We needed a fool-proof measure to ensure that those who have underlying heart issues do not step into high altitudes. 

2. A Treadmill Stress Test (TMT) is the most certain way to assess a person’s heart condition. 

It took us several weeks of research and interviews with cardiologists to decide upon the Treadmill Stress Test. We considered other tests such as the Coronary Artery Calcium Score (CAC) as well. 

“We found the TMT had higher chances of ascertaining your heart condition, and it is more pocket-friendly than most other tests. This helps trekkers make informed decisions about trekking at high altitudes,” says Sandhya UC, co-founder and COO of Indiahikes.

“Further, in this day and age when we read so much about increasing cardiovascular diseases, if the TMT report calls for it, trekkers can take immediate action towards getting their issues rectified,” adds Sandhya. “It could potentially save their life.”

What we know is that most of our trekkers who are above 58 and fit have never considered getting a TMT done. Yet, this is where the danger lies. 

Trekkers are generally fit, follow an active lifestyle. Many of them are regular runners, and hit the gym regularly. Yet, they may be completely unaware of underlying cardiac issues. A TMT is a good wake up call.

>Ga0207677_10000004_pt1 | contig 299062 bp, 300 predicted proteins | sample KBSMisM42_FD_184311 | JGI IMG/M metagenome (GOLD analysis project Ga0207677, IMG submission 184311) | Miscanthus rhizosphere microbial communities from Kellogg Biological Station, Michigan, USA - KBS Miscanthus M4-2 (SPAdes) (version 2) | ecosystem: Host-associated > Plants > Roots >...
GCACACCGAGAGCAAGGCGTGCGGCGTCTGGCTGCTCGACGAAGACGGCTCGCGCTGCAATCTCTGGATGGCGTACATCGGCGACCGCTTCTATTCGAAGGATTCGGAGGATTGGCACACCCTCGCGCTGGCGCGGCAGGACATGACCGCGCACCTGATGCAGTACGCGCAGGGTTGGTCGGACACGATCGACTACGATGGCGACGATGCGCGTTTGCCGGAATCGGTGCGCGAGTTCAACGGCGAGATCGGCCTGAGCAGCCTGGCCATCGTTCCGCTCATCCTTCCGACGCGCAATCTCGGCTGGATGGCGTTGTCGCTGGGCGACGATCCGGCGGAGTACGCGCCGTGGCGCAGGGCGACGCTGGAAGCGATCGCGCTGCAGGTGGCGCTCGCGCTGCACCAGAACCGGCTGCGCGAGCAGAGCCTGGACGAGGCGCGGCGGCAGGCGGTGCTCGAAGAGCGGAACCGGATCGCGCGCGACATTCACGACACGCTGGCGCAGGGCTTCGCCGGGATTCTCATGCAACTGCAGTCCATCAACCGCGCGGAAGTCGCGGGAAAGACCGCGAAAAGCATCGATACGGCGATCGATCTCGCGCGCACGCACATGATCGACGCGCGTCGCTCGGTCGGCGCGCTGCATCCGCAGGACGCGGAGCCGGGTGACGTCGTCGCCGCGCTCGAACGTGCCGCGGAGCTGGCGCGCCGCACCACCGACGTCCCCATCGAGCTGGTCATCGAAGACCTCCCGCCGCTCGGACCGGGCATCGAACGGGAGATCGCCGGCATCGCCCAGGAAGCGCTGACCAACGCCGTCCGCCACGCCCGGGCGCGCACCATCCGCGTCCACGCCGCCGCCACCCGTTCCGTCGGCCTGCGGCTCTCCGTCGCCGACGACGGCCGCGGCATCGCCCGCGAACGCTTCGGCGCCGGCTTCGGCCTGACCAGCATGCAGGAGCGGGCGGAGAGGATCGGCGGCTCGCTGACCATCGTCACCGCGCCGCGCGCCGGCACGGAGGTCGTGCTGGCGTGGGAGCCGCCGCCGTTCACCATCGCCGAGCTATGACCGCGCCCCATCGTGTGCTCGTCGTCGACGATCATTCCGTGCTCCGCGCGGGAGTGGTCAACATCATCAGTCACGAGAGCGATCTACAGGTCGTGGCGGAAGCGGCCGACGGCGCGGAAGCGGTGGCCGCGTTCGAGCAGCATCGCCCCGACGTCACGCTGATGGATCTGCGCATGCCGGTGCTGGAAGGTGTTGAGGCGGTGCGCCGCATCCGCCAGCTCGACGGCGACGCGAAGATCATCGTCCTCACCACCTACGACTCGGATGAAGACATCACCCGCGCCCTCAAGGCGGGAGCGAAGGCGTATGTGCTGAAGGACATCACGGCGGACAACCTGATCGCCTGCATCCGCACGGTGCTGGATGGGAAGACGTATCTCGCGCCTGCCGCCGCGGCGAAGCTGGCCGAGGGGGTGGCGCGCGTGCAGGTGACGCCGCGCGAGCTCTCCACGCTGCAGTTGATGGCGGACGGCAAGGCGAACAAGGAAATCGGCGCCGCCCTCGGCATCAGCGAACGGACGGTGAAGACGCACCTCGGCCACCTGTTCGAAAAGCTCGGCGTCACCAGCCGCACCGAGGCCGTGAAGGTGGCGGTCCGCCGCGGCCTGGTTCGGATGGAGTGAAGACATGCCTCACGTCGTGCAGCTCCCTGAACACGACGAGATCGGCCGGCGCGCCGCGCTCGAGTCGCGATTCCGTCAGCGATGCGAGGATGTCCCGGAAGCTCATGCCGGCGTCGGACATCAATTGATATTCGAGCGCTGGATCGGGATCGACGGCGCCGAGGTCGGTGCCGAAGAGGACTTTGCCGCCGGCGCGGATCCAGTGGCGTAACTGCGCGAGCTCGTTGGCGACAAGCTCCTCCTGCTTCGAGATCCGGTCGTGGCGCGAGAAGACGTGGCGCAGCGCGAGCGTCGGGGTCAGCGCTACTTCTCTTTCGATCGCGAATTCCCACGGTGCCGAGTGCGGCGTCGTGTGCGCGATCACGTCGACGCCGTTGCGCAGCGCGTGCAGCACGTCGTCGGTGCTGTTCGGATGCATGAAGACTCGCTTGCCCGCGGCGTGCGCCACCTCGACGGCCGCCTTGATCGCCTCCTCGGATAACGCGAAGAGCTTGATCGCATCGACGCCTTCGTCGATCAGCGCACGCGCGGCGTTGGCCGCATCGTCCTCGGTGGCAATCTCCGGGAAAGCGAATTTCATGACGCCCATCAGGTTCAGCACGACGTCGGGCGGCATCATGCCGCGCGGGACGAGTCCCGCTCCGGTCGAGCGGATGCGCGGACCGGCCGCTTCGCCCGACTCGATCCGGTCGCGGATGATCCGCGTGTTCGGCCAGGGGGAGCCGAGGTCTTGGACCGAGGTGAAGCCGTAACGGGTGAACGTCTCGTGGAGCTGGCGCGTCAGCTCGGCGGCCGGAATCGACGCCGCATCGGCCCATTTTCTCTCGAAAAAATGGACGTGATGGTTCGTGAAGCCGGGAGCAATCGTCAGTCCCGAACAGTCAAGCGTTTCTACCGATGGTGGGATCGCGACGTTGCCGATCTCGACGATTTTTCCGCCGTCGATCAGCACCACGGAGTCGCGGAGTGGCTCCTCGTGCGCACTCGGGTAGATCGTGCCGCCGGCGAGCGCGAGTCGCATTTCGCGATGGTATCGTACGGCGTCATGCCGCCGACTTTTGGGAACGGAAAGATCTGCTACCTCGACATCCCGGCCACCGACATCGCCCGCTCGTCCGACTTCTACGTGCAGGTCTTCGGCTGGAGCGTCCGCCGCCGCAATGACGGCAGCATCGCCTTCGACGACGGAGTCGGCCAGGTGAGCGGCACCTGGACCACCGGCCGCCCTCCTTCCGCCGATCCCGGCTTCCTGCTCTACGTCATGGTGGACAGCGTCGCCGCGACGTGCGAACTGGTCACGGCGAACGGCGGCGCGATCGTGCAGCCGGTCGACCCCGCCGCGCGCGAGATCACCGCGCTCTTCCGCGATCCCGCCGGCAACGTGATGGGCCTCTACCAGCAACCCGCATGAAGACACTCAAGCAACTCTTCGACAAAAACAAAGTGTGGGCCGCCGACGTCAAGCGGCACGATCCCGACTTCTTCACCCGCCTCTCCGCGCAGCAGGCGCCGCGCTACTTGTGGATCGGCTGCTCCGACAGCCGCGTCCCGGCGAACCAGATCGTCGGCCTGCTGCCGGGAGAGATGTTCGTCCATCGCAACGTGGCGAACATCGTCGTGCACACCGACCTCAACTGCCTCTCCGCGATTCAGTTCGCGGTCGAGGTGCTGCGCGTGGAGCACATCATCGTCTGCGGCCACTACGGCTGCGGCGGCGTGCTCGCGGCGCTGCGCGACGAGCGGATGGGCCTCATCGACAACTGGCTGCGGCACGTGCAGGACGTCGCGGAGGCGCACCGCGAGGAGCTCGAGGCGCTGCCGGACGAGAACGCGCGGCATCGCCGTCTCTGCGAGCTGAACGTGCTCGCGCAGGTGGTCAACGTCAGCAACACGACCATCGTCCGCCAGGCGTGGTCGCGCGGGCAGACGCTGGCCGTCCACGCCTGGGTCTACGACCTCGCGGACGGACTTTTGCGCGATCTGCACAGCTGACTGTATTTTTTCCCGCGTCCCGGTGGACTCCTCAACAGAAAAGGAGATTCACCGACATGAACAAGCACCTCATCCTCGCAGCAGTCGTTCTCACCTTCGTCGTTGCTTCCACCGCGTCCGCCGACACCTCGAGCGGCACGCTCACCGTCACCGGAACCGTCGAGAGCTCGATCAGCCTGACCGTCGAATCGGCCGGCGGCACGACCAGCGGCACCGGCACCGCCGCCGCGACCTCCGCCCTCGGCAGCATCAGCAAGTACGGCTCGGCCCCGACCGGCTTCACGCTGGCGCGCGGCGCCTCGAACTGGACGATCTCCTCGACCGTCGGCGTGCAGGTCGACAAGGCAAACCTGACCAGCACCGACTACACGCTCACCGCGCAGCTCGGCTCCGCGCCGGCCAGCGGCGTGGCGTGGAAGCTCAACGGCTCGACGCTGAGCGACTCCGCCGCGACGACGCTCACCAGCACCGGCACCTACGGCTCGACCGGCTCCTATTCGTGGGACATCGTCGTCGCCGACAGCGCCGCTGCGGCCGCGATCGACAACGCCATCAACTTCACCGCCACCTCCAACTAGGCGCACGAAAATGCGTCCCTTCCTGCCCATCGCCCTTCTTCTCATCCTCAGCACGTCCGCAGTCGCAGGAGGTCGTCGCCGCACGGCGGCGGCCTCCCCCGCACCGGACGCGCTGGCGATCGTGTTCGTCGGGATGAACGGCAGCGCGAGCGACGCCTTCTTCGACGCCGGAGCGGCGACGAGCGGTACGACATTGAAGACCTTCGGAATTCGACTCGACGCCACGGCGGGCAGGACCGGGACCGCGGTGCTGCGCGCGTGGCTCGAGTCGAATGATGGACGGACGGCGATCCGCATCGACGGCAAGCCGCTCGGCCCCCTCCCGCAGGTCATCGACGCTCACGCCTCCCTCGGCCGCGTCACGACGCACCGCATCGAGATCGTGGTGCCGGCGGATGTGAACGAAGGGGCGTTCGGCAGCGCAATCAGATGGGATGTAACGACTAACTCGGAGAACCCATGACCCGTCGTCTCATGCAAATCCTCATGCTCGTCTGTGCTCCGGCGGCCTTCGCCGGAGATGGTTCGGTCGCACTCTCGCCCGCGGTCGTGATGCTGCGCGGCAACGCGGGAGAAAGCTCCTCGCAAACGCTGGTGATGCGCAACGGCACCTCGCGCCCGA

3. We are already seeing proof of this protocol working. 

Last week, we implemented the new TMT protocol on a small scale among trekkers who have registered with us. Within a week, we got an email from a trekker aged above 58 with his TMT report. 

Without revealing his identity, I’m going to quote his email, because it helped us realise the power of a TMT before a trek: 

“I have tested positive in the Treadmill Test which was part of my comprehensive health check prior to the VoF trek. The report says that there were significant (undesirable) changes noticed during the test. I have since met with a cardiologist, who prescribed a CT CAG test, which has thrown up the presence of blocks in my arteries. The investigation and treatment are underway as we speak. However, I have been strictly advised not to strain myself and avoid going to any trek or visit places at high altitudes.”

As soon as we read this email, we were thankful that our insistence of a TMT probably saved his life. 

“Even if we have the best medically trained team members, world-class safety equipment and the strongest protocols in place, we wouldn’t be able to stop a heart attack at high altitudes,” says Arjun Majumdar, founder and CEO of Indiahikes. 

Some further details about the TMT Protocol: 

Every trekker aged 58 and above must submit a Treadmill Stress Test (TMT) report before they register for a trek.

  • This protocol applies irrespective of your fitness or prior trek experience (with or without Indiahikes) 
  • The protocol applies irrespective of whether the trek is easy or difficult.